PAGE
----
Scholars has developed a better understanding of why the Presidency is so powerful on national defense matters. Aziz Rana (Cornell Law School) "Who Decides on Security?" (Connecticut Law Review, Vol. 44, No. 5, 2012).
There has been some academic literature seeking to revalidate the previously unpopular and largely discredited notion that national boundaries and ethnic segregation that align a country's boundaries with a culturally defined people which critics of nationalism argued merely involved a manufactured since of identity really does reduce war and political conflict and makes countries function better politically. See "Good Fences: The Importance of Setting Boundaries for Peaceful Coexistence" (2011) by Alex Rutherford, et al. In accord with this sentiment, subnational autonomy and independence movements in places like Scotland and Catalonia have surged in the last twenty years and the occupation of Ukraine and seizure of Crimea by Russia has spurred only a little international reaction. See also "Divide and Rule or the Rule of the Divided? Evidence from Africa" by Stelios Michalopoulos, Elias Papaioannou, NBER Working Paper No. 17184 (June 2011) (economic development more closely tracks ethnic group populations than national boundaries of governments able to set policies in Africa).
There has been a lot of research on the political impact of cousin marriage and endogamy within related groups like tribes and jati (i.e. fine grained caste groups). Cousin marriage and closely knit more remotely related tribes and castes tend to lead to weaker and more corrupt state institutions. See Mahsa Akbai, et al., "Kinship, Fractionalization and Corruption" (October 3, 2016). Several newly released think pieces attribute the economic rise of Europe and the West to the Christianity enforce ban on marrying people closely related to you, at a time when states were otherwise weak. See, e.g., Joe Henrich, "The WEIRDest People in the World: How the West Became Psychologically Peculiar and Particularly Prosperous". In a related point, there has been increasing recognition that the "state of nature" (e.g. in Afghanistan and Somalia) is not atomistic anarchistic freedom, but instead systems of clans and tribes with family ties to each other led by chiefs who force members of the clan and tribe to subordinate their personal freedoms those of the group. See, e.g., Mark S. Weiner, "The Rule of the Clan".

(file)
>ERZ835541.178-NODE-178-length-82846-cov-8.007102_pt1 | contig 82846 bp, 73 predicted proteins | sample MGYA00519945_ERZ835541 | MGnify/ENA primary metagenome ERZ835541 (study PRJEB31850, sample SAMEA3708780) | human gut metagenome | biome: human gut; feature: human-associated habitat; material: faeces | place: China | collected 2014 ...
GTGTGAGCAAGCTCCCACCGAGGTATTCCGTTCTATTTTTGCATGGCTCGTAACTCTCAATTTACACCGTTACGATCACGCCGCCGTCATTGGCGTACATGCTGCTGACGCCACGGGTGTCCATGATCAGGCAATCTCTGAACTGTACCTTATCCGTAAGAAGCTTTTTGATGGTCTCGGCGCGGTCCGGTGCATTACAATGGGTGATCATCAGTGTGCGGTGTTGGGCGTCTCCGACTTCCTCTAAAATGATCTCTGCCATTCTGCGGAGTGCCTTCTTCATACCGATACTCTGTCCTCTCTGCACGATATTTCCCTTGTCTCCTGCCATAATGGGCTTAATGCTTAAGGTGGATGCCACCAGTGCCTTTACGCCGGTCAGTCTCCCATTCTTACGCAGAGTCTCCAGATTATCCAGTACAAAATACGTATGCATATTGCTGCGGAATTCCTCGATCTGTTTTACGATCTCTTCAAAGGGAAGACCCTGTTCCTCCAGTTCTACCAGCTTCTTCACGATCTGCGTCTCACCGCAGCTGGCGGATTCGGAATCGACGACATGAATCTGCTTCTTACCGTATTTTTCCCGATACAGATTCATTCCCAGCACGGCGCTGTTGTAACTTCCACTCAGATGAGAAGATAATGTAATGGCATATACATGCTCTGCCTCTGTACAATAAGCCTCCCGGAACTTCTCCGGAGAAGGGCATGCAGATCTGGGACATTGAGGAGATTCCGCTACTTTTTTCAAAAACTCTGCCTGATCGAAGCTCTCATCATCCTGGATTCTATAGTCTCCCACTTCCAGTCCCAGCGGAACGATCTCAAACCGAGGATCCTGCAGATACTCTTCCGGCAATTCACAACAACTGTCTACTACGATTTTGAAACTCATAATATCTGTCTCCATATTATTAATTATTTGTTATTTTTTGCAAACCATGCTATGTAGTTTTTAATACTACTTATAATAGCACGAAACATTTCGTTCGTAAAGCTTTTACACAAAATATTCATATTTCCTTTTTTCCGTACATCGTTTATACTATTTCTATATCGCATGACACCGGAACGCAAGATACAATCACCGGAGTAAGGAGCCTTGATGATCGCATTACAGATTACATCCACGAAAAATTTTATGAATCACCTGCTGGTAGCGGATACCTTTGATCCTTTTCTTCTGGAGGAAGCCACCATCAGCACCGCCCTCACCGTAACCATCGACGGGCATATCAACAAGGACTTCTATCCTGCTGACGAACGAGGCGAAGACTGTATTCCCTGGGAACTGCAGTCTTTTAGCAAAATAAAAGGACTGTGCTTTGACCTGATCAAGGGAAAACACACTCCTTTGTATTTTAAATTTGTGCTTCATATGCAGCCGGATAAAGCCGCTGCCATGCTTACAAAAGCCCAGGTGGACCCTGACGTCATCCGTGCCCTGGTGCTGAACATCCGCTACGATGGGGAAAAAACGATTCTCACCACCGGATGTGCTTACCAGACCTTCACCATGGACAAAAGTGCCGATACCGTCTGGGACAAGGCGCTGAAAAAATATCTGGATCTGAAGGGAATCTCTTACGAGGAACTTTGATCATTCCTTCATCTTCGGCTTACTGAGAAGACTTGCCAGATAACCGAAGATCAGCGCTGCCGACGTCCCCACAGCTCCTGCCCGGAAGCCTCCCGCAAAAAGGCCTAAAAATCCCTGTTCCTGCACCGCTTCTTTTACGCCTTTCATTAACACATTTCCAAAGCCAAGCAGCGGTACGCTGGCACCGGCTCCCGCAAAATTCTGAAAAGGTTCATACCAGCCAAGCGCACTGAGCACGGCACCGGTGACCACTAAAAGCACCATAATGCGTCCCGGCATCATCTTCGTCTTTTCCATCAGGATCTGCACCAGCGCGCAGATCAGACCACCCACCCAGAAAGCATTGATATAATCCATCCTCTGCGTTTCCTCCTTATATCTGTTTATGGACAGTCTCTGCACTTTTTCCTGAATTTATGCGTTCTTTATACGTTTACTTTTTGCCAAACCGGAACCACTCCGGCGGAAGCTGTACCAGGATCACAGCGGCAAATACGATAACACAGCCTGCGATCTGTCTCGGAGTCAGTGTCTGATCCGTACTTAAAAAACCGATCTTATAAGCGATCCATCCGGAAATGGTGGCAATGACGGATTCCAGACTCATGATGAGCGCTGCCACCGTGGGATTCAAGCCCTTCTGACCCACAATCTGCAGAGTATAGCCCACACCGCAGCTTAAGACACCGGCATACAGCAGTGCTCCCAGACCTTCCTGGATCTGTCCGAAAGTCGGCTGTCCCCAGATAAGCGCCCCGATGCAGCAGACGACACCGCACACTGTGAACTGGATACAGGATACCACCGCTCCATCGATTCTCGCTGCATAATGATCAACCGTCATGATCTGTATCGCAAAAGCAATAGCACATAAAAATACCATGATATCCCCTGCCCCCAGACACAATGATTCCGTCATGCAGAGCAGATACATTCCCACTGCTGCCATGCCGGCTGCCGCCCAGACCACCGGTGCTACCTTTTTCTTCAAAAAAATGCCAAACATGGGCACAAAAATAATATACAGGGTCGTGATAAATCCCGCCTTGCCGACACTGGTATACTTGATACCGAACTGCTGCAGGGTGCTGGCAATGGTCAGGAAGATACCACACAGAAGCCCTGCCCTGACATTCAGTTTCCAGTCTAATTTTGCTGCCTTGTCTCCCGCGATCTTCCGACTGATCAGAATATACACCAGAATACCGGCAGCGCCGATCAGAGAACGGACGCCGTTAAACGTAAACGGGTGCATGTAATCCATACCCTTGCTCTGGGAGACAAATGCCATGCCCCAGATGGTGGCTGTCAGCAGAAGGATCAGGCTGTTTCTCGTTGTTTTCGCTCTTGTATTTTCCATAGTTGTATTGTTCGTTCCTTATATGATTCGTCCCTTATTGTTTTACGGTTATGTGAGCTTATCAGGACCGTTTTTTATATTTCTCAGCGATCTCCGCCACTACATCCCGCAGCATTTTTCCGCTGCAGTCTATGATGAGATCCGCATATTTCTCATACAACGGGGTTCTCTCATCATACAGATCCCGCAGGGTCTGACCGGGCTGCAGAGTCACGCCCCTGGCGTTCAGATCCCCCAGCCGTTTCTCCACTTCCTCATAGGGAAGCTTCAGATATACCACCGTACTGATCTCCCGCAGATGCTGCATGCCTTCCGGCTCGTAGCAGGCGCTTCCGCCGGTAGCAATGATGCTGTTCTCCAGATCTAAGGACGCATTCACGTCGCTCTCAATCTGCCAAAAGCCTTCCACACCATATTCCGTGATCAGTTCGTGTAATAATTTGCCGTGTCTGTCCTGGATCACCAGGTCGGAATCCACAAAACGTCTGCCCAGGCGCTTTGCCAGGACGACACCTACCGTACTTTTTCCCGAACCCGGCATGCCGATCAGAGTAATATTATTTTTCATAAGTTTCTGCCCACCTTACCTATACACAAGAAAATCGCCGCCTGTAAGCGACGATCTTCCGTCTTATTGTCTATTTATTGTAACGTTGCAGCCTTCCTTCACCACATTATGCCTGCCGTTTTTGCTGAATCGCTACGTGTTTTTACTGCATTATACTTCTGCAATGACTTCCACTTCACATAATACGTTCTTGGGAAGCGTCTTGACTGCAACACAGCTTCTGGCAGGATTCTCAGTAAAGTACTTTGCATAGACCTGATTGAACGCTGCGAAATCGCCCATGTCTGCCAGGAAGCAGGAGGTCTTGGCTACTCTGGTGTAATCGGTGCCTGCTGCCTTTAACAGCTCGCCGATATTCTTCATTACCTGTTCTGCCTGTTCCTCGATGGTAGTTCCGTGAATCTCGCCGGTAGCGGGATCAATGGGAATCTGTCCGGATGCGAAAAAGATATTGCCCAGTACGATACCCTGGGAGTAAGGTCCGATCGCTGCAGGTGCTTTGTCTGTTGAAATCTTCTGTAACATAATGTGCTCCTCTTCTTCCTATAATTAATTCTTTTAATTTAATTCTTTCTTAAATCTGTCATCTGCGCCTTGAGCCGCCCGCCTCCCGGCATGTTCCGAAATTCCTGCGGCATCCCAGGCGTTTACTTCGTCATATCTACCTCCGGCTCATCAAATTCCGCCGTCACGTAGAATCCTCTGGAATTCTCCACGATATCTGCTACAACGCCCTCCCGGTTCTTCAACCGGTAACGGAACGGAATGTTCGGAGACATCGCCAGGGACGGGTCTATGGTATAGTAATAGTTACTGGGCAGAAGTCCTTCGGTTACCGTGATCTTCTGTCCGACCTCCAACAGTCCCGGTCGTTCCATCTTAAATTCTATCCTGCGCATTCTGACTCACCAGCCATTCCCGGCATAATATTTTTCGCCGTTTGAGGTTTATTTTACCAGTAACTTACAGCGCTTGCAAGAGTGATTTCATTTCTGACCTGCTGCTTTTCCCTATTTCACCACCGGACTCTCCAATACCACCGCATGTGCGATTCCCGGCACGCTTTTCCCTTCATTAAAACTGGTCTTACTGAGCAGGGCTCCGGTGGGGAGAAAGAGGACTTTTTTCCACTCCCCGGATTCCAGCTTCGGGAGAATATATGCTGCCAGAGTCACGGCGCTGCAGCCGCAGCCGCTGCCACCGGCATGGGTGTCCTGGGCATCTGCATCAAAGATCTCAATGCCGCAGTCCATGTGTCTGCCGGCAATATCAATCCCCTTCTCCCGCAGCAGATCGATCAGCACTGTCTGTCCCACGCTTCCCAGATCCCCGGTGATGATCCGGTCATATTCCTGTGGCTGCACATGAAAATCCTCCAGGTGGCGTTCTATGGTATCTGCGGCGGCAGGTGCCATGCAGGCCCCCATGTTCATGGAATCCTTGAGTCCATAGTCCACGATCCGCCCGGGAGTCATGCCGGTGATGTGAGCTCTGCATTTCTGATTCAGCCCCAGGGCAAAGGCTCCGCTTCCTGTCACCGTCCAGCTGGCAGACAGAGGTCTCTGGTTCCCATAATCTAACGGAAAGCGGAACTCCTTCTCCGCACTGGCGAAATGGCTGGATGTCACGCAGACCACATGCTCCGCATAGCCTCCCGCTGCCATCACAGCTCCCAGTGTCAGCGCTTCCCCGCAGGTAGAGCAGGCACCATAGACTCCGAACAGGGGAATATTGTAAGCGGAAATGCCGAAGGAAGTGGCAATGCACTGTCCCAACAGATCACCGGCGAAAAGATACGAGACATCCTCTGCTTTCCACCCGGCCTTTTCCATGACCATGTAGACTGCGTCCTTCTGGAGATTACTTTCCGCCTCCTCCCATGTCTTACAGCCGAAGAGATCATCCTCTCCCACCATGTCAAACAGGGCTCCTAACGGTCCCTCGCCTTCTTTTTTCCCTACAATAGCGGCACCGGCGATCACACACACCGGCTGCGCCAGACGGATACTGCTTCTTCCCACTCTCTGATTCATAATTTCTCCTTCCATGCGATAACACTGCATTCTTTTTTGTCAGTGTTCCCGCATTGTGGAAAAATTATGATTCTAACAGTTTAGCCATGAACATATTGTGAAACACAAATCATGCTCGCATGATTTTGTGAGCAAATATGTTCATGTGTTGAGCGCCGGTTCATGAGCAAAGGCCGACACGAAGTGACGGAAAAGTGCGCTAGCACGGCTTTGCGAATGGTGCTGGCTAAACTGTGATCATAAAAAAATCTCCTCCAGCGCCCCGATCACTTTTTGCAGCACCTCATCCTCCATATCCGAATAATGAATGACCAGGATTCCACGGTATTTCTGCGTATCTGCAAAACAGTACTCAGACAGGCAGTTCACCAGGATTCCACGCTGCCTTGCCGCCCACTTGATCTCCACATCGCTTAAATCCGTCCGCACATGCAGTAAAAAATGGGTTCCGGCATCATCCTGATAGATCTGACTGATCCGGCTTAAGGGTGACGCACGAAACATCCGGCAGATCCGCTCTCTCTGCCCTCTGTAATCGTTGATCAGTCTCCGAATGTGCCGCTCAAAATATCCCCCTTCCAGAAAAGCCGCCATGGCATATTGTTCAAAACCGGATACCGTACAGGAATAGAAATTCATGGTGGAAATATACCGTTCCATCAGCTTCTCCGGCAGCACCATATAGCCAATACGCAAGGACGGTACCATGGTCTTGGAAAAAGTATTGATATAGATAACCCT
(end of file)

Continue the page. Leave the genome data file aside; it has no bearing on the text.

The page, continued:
More generally, the literature on what makes societies thrive and fail in the long run has received more attention, with climate, contagion, geography and economics based theories growing competitive with culturally based theories. See, e.g. Tarko, Vlad and O'Donnell, Kyle W., "Escape from Europe: A Calculus of Consent Model of the Origins of Liberal Institutions in the North American Colonies" Constitutional Political Economy, Forthcoming (June 19, 2018).
Evolutionary biology and new ancient DNA findings showing that population replacement was more common relative to cultural diffusion than previously believed by mid-20th century anthropologists has encouraged conceptualizing events in terms of "culture group selection" as a frame for the U.S. culture wars and other conflicts, in a modern group oriented take on the social darwinism of the 19th century.